Take advantage of the generated flow types when preparing actions to trigger API requests. Each api module exports flow types for the request body and params it expects. You can use these in your handwritten sagas to detect malformed data before making the request at all.
The generated reducers directory includes an
index.js which exports a reducer combining all the generated reducers and an accompanying flow type. Composing the generated reducer into your store reduces the boilerplate involved in consuming all the generated reducers individually. If you do this, remember to put the reducer in the same place in the store as was configured in the
api_reducer_location config option.
swagger-gen-js uses a recent version of
redux-actions. As a result, the generated action creators do not require separately defined action constants. When listening for a generated action type, use the
toString() method of the action creator. This makes it easier to search for where a given action is being used, and saves the boilerplate of separately defining and exporting string constants. Similarly, reducers created with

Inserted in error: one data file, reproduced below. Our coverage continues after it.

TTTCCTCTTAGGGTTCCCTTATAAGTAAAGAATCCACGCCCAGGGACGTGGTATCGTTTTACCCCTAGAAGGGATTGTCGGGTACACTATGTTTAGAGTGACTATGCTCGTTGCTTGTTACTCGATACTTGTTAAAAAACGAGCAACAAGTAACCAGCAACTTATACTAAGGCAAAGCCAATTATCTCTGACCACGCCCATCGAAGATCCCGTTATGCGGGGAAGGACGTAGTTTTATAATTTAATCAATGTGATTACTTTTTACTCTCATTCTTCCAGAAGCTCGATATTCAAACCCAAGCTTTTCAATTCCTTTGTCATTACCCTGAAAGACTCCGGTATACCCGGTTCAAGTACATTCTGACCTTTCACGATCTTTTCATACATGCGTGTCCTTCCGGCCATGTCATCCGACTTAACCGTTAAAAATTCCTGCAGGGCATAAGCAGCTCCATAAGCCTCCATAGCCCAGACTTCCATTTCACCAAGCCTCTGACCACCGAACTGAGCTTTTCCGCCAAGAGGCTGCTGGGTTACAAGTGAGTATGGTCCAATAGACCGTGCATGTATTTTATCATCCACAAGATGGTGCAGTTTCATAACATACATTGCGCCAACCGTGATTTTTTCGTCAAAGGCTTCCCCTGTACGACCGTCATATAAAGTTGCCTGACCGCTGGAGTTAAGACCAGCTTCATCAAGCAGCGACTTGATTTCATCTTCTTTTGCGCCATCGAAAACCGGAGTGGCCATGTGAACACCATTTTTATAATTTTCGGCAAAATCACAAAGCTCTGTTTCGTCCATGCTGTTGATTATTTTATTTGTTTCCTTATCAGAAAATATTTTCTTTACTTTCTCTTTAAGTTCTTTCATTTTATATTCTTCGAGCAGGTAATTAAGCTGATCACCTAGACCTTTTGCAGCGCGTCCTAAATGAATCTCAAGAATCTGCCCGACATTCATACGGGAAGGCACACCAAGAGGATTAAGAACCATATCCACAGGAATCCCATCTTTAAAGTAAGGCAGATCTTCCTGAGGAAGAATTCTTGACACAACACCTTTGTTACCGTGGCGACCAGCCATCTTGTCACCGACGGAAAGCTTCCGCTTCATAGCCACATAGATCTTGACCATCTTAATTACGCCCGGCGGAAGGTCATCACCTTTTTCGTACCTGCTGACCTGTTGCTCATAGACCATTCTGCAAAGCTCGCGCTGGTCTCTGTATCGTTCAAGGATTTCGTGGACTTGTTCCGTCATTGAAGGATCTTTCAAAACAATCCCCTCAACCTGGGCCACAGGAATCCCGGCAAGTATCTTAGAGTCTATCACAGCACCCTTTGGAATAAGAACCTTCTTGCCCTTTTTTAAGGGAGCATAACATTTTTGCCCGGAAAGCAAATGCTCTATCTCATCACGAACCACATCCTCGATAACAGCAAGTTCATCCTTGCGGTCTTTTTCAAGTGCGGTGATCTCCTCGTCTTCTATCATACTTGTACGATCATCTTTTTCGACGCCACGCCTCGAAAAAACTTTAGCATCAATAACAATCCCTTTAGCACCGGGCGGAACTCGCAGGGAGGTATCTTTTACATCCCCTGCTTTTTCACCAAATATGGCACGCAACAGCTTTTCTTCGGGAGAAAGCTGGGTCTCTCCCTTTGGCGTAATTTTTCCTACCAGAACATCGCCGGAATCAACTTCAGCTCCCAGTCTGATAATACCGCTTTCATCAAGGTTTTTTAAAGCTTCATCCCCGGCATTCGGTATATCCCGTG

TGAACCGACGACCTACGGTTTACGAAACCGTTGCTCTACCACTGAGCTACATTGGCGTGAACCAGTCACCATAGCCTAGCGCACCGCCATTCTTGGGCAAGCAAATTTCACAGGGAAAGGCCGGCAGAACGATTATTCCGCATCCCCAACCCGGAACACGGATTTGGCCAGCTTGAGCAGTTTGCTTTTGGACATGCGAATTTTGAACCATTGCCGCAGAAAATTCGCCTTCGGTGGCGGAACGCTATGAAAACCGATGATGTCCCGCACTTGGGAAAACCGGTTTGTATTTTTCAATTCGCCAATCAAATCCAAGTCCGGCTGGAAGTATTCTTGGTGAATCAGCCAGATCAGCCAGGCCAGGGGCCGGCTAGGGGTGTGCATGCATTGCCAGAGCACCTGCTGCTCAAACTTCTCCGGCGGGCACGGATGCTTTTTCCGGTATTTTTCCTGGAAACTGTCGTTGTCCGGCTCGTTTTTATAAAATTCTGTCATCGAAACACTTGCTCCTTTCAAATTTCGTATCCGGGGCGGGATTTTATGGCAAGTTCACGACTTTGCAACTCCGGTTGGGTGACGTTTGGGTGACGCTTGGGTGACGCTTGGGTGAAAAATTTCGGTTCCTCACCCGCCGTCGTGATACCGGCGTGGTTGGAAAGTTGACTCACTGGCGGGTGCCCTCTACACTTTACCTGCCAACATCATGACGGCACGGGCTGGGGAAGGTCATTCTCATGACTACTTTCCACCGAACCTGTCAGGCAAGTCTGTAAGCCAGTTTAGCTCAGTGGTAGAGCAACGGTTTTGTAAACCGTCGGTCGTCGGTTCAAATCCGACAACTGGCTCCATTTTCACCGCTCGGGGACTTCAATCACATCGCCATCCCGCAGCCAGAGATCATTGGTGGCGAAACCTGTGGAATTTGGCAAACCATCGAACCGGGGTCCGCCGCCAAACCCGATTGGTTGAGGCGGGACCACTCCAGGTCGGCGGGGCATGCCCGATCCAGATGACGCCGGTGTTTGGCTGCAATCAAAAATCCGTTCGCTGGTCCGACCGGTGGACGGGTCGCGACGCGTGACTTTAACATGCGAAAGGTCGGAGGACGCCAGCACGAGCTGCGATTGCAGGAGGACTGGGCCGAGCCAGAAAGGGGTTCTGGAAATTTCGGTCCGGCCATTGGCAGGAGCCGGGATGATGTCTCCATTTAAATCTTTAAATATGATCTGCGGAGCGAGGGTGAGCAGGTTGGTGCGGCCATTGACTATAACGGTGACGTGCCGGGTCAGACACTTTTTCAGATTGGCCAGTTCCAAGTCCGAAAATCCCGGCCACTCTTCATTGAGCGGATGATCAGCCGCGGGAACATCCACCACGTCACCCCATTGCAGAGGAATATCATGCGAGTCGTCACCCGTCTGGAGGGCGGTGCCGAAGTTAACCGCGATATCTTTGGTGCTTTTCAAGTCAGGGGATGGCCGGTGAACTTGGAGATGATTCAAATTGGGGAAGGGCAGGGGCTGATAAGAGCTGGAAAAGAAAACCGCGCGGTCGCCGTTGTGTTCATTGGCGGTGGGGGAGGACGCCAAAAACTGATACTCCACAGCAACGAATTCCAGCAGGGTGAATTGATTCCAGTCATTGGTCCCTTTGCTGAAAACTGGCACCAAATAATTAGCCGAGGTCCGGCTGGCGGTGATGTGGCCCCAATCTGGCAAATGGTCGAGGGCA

handleActions() can be created using a
Map keyed by the action creators directly instead of an object which must be keyed by a string.
What not to use
Avoid using the
output.spec_overrides config option in the long term. It is intended for cases where a specification does not match the actual behavior of the API it documents. In cases like those, you should do your best to have a fix implemented upstream. The spec override will allow you to continue work while the issue is resolved. Overrides should be removed as soon as they cease to be relevant.
Avoid storing data returned from an api call in handwritten reducers unless there is a specific need. Doing so runs the risk of contradictions between local and server-side versions of data or of subtle errors in the locally stored data. The generated reducer handles storing the most recent successes and failures. Good reasons to store data in handwritten reducers are for extra caching (eg. storing multiple preceding exceptions) and for keeping a subset of a response for persistence (eg. storing only a part of a customer profile in a cookie).
Do not access the generated state directly - instead, use the generated selectors. This will provide you with stronger type checking and allow you to benefit from memoization.
Do not use the generated action creators for ANYTHING except triggering and handling api interaction. This means that usually the only generated actions you should dispatch should be the